Off Heysham Head:

Great Crested Grebe 8

Red-Breasted Merganser 6 

only 5 Eider seen! 


I had very little time today so just managed three brief stop offs (MD):

Imperial Road

Plenty of covids:

Carrion Crow 5 feeding/resting 

Magpie 4 feeding

Jackdaw 23 originally feeding in harrowed field to east of the road (out of recording area), but then flew over the road and settled in the large stand of trees.

Cetti's warbler 1 calling near the pond near the recycling centre gates. There has not been a bird recorded here over summer. Not contact calls, there were some unusually long combinations, that seemed to me to be a bird practicing its repertoire.


Middleton Nature Reserve main ponds

Mallard 8 on main pond plus 2 on "no swimming" pond

The mute family have shifted to "no swimming " pond again

Moorhen 5

Little grebe 1

Gadwall 16 - this male has a particularly prominent dark crown and pale face.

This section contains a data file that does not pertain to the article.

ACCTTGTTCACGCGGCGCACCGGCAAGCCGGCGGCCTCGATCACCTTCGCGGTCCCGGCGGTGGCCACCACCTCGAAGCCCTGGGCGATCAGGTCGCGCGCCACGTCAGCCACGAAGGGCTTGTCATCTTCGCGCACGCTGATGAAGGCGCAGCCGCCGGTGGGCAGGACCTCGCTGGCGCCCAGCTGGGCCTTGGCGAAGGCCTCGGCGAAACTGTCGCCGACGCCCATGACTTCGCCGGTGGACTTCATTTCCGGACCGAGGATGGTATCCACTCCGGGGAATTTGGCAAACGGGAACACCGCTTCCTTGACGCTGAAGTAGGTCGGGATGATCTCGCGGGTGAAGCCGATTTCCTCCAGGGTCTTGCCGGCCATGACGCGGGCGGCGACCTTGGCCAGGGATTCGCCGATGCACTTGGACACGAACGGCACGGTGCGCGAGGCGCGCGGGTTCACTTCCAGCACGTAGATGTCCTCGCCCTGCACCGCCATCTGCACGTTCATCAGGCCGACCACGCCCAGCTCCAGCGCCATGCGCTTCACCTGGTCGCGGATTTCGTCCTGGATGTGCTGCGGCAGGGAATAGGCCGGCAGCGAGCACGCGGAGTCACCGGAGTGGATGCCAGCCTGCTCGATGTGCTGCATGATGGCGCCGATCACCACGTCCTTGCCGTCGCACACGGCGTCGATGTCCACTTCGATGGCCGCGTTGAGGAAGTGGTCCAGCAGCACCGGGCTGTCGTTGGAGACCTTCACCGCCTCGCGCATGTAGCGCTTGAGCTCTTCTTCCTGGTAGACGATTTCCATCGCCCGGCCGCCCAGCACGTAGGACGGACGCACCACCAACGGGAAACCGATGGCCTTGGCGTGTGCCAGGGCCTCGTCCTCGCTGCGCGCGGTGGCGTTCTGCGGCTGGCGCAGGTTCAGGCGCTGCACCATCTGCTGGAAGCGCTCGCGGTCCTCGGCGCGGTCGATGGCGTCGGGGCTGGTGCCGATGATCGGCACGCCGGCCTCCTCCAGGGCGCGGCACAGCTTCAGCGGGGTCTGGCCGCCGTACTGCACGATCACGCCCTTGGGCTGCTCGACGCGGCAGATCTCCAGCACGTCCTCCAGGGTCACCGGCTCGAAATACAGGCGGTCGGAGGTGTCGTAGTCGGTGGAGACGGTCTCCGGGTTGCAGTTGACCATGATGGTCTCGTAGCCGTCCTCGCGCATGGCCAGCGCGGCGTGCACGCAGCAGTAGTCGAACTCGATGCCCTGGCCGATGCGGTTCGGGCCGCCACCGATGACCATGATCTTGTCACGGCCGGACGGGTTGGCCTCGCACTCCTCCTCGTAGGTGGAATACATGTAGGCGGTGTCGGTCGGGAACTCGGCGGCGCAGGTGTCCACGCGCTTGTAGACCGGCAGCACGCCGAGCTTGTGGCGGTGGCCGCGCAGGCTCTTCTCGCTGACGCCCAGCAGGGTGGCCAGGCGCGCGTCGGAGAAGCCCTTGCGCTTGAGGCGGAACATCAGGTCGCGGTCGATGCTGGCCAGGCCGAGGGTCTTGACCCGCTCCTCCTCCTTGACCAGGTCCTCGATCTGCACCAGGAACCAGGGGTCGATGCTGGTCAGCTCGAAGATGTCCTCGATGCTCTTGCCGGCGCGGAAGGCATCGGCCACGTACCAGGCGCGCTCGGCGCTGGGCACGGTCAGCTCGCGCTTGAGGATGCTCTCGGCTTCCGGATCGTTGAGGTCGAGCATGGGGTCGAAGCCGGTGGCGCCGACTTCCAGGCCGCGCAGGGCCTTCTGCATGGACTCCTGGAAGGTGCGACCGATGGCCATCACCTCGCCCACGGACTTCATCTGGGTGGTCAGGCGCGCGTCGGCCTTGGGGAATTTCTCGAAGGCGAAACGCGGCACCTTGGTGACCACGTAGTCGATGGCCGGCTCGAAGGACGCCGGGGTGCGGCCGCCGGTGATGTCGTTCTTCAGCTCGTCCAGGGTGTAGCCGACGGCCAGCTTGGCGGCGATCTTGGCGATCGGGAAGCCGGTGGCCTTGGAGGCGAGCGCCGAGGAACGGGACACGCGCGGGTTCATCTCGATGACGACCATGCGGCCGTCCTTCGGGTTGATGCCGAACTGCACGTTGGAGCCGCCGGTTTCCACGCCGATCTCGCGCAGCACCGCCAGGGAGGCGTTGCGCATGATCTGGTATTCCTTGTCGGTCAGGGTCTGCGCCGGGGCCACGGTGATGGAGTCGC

Shoveler 2 (male and female)

Male and female Shoveler top, female Gadwall below

Migrant Hawker 1 male


Ocean Edge

Rock Pipit 1

Linnet 22 

Shelduck 113 resting behind rocks in the lea of the freshening wind, east of Red Nab. These are some of them.



Just out of the recording area - Potts Corner (Middleton sands)

Report by Pete Crooks

A very impressive wader spectacle with the incoming 9.1 metre tide:
2 juvenile Little Stint
1 juvenile Curlew Sandpiper
2000+ Dunlin
170 Grey Plover
100 Bar-tailed Godwit
Plus Knot, Redshank, Curlew, Oystercatcher, Ringed Plover (but not counted!)
1 adult Mediterranean Gull
1 Sandwich Tern heard calling while I was scanning through the Dunlin, but not seen.


Saturday, 24 September 2022

Is the lamppost Med back in town?

Very light north to NNE wind. High cloud with sunny spells.

Middleton Nature Reserve 
Report by John